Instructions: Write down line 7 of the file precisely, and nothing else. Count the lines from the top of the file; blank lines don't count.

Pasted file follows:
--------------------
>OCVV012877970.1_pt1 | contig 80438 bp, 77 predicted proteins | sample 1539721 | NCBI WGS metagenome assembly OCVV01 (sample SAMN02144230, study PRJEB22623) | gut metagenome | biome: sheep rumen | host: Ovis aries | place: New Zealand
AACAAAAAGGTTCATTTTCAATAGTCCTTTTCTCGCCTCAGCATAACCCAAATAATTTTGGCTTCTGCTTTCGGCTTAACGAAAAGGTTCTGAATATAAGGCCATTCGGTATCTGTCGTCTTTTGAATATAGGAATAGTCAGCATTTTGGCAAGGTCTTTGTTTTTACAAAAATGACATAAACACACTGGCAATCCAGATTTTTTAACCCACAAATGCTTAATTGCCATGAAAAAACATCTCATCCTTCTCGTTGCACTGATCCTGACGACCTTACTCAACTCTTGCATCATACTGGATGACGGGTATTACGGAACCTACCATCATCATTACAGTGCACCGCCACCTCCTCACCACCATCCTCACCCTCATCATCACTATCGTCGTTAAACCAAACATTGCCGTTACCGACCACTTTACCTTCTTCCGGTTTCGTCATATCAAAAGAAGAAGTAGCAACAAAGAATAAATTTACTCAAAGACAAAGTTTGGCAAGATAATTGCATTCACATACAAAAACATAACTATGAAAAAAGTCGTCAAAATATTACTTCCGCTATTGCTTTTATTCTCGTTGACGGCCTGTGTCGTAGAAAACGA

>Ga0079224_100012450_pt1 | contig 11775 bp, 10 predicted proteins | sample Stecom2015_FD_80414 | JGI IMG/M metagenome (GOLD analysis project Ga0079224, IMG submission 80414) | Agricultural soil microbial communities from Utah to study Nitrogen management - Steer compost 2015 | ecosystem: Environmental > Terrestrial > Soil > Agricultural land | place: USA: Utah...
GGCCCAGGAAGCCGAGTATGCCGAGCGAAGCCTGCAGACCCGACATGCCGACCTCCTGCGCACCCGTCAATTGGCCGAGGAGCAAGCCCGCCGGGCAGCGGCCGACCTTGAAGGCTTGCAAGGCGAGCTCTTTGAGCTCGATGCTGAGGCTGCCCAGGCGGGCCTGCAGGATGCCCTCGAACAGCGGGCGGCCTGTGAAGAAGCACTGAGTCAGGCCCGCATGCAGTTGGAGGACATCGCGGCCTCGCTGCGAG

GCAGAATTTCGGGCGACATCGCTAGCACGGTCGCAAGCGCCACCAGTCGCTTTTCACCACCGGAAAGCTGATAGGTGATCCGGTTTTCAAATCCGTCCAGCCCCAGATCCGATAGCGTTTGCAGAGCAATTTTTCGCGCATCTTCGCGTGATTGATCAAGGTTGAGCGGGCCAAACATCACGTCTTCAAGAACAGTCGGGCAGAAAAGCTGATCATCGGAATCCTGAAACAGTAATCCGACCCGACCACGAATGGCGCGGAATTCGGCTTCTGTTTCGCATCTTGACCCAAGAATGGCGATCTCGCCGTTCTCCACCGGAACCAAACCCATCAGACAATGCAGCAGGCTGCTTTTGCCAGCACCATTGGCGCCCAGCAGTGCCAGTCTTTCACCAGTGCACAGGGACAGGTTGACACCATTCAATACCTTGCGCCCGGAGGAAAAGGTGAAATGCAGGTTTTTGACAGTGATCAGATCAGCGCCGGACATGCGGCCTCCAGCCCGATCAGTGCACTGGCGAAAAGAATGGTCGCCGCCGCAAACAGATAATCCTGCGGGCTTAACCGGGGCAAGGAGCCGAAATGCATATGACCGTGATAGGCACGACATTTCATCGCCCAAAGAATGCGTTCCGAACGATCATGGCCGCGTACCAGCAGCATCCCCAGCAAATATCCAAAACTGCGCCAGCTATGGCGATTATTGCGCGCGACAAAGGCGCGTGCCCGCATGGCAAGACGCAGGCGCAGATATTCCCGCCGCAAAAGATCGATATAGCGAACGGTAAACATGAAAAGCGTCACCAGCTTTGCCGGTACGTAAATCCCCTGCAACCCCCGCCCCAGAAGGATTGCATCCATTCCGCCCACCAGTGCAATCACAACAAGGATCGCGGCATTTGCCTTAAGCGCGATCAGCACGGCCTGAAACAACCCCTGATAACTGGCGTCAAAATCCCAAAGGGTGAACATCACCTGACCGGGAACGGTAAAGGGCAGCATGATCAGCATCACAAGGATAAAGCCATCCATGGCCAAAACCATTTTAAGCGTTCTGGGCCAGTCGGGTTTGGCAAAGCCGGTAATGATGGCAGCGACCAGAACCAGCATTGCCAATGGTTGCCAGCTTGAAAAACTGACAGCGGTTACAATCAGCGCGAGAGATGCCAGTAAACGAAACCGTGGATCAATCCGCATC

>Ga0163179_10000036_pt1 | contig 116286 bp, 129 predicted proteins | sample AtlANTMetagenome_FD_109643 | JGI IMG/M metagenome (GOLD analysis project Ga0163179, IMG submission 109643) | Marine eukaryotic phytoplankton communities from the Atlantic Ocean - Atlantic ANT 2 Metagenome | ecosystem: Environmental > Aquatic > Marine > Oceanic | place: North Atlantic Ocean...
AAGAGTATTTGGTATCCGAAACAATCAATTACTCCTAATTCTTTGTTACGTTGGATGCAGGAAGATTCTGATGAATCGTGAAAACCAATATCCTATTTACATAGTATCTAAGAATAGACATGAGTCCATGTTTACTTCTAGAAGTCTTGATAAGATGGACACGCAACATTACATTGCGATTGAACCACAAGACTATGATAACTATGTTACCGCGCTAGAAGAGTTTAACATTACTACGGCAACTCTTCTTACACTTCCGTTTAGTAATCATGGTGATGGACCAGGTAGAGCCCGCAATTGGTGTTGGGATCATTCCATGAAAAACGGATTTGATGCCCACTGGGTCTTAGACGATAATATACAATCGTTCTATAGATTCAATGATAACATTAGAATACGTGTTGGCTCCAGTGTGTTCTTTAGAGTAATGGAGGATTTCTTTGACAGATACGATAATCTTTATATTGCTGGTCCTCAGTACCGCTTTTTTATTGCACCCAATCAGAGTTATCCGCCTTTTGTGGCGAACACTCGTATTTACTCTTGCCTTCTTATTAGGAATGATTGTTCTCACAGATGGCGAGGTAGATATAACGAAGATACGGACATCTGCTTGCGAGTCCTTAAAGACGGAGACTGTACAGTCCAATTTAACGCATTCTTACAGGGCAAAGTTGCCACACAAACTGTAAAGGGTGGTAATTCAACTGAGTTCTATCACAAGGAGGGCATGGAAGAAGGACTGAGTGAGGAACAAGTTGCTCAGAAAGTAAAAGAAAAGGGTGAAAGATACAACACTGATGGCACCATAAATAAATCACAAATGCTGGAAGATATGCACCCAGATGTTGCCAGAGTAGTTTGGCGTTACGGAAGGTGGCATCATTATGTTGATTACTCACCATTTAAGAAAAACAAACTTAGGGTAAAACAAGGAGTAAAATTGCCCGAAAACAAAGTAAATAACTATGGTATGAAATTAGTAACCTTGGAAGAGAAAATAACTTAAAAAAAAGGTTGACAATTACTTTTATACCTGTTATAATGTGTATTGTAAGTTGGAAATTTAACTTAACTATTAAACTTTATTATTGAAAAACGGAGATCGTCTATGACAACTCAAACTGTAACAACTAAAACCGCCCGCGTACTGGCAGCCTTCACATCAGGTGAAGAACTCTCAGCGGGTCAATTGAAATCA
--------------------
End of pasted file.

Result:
AAGAGTATTTGGTATCCGAAACAATCAATTACTCCTAATTCTTTGTTACGTTGGATGCAGGAAGATTCTGATGAATCGTGAAAACCAATATCCTATTTACATAGTATCTAAGAATAGACATGAGTCCATGTTTACTTCTAGAAGTCTTGATAAGATGGACACGCAACATTACATTGCGATTGAACCACAAGACTATGATAACTATGTTACCGCGCTAGAAGAGTTTAACATTACTACGGCAACTCTTCTTACACTTCCGTTTAGTAATCATGGTGATGGACCAGGTAGAGCCCGCAATTGGTGTTGGGATCATTCCATGAAAAACGGATTTGATGCCCACTGGGTCTTAGACGATAATATACAATCGTTCTATAGATTCAATGATAACATTAGAATACGTGTTGGCTCCAGTGTGTTCTTTAGAGTAATGGAGGATTTCTTTGACAGATACGATAATCTTTATATTGCTGGTCCTCAGTACCGCTTTTTTATTGCACCCAATCAGAGTTATCCGCCTTTTGTGGCGAACACTCGTATTTACTCTTGCCTTCTTATTAGGAATGATTGTTCTCACAGATGGCGAGGTAGATATAACGAAGATACGGACATCTGCTTGCGAGTCCTTAAAGACGGAGACTGTACAGTCCAATTTAACGCATTCTTACAGGGCAAAGTTGCCACACAAACTGTAAAGGGTGGTAATTCAACTGAGTTCTATCACAAGGAGGGCATGGAAGAAGGACTGAGTGAGGAACAAGTTGCTCAGAAAGTAAAAGAAAAGGGTGAAAGATACAACACTGATGGCACCATAAATAAATCACAAATGCTGGAAGATATGCACCCAGATGTTGCCAGAGTAGTTTGGCGTTACGGAAGGTGGCATCATTATGTTGATTACTCACCATTTAAGAAAAACAAACTTAGGGTAAAACAAGGAGTAAAATTGCCCGAAAACAAAGTAAATAACTATGGTATGAAATTAGTAACCTTGGAAGAGAAAATAACTTAAAAAAAAGGTTGACAATTACTTTTATACCTGTTATAATGTGTATTGTAAGTTGGAAATTTAACTTAACTATTAAACTTTATTATTGAAAAACGGAGATCGTCTATGACAACTCAAACTGTAACAACTAAAACCGCCCGCGTACTGGCAGCCTTCACATCAGGTGAAGAACTCTCAGCGGGTCAATTGAAATCA